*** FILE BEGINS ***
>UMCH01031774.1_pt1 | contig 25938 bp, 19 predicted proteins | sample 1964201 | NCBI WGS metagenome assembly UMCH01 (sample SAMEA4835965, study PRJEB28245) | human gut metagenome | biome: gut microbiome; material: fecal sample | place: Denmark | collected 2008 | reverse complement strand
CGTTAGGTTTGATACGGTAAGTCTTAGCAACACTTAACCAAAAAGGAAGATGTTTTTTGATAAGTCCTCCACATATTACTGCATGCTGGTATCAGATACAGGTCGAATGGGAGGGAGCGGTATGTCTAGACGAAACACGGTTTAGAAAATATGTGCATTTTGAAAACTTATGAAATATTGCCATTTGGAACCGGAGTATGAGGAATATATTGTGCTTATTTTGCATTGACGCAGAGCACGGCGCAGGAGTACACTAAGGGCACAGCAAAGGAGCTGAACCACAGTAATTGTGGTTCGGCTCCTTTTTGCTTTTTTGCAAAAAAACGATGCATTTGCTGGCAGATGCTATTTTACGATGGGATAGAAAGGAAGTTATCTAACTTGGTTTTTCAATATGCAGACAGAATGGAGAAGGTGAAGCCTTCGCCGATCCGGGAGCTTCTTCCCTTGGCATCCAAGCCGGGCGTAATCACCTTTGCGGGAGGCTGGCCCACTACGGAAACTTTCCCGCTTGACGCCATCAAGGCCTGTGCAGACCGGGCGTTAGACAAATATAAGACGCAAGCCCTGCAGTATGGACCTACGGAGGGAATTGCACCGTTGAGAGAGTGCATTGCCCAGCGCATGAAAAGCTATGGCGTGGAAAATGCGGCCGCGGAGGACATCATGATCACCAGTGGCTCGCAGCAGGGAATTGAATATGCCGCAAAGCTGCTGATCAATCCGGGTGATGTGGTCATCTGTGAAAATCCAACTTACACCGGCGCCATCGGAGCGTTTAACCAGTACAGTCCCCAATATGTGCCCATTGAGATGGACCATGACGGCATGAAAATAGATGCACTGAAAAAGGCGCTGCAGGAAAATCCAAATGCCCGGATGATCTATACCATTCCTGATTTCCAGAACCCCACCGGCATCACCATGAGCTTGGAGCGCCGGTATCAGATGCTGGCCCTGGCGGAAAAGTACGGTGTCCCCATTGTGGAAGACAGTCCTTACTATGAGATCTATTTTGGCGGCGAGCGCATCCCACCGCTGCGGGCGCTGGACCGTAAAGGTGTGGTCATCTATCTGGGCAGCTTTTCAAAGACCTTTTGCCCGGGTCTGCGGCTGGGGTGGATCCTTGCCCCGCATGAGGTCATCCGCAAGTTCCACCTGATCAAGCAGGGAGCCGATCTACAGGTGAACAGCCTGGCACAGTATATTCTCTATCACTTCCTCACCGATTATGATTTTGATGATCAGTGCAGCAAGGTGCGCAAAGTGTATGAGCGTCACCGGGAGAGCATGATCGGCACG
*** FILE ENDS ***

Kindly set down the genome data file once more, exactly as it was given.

>UMCH01031774.1_pt1 | contig 25938 bp, 19 predicted proteins | sample 1964201 | NCBI WGS metagenome assembly UMCH01 (sample SAMEA4835965, study PRJEB28245) | human gut metagenome | biome: gut microbiome; material: fecal sample | place: Denmark | collected 2008 | reverse complement strand
CGTTAGGTTTGATACGGTAAGTCTTAGCAACACTTAACCAAAAAGGAAGATGTTTTTTGATAAGTCCTCCACATATTACTGCATGCTGGTATCAGATACAGGTCGAATGGGAGGGAGCGGTATGTCTAGACGAAACACGGTTTAGAAAATATGTGCATTTTGAAAACTTATGAAATATTGCCATTTGGAACCGGAGTATGAGGAATATATTGTGCTTATTTTGCATTGACGCAGAGCACGGCGCAGGAGTACACTAAGGGCACAGCAAAGGAGCTGAACCACAGTAATTGTGGTTCGGCTCCTTTTTGCTTTTTTGCAAAAAAACGATGCATTTGCTGGCAGATGCTATTTTACGATGGGATAGAAAGGAAGTTATCTAACTTGGTTTTTCAATATGCAGACAGAATGGAGAAGGTGAAGCCTTCGCCGATCCGGGAGCTTCTTCCCTTGGCATCCAAGCCGGGCGTAATCACCTTTGCGGGAGGCTGGCCCACTACGGAAACTTTCCCGCTTGACGCCATCAAGGCCTGTGCAGACCGGGCGTTAGACAAATATAAGACGCAAGCCCTGCAGTATGGACCTACGGAGGGAATTGCACCGTTGAGAGAGTGCATTGCCCAGCGCATGAAAAGCTATGGCGTGGAAAATGCGGCCGCGGAGGACATCATGATCACCAGTGGCTCGCAGCAGGGAATTGAATATGCCGCAAAGCTGCTGATCAATCCGGGTGATGTGGTCATCTGTGAAAATCCAACTTACACCGGCGCCATCGGAGCGTTTAACCAGTACAGTCCCCAATATGTGCCCATTGAGATGGACCATGACGGCATGAAAATAGATGCACTGAAAAAGGCGCTGCAGGAAAATCCAAATGCCCGGATGATCTATACCATTCCTGATTTCCAGAACCCCACCGGCATCACCATGAGCTTGGAGCGCCGGTATCAGATGCTGGCCCTGGCGGAAAAGTACGGTGTCCCCATTGTGGAAGACAGTCCTTACTATGAGATCTATTTTGGCGGCGAGCGCATCCCACCGCTGCGGGCGCTGGACCGTAAAGGTGTGGTCATCTATCTGGGCAGCTTTTCAAAGACCTTTTGCCCGGGTCTGCGGCTGGGGTGGATCCTTGCCCCGCATGAGGTCATCCGCAAGTTCCACCTGATCAAGCAGGGAGCCGATCTACAGGTGAACAGCCTGGCACAGTATATTCTCTATCACTTCCTCACCGATTATGATTTTGATGATCAGTGCAGCAAGGTGCGCAAAGTGTATGAGCGTCACCGGGAGAGCATGATCGGCACG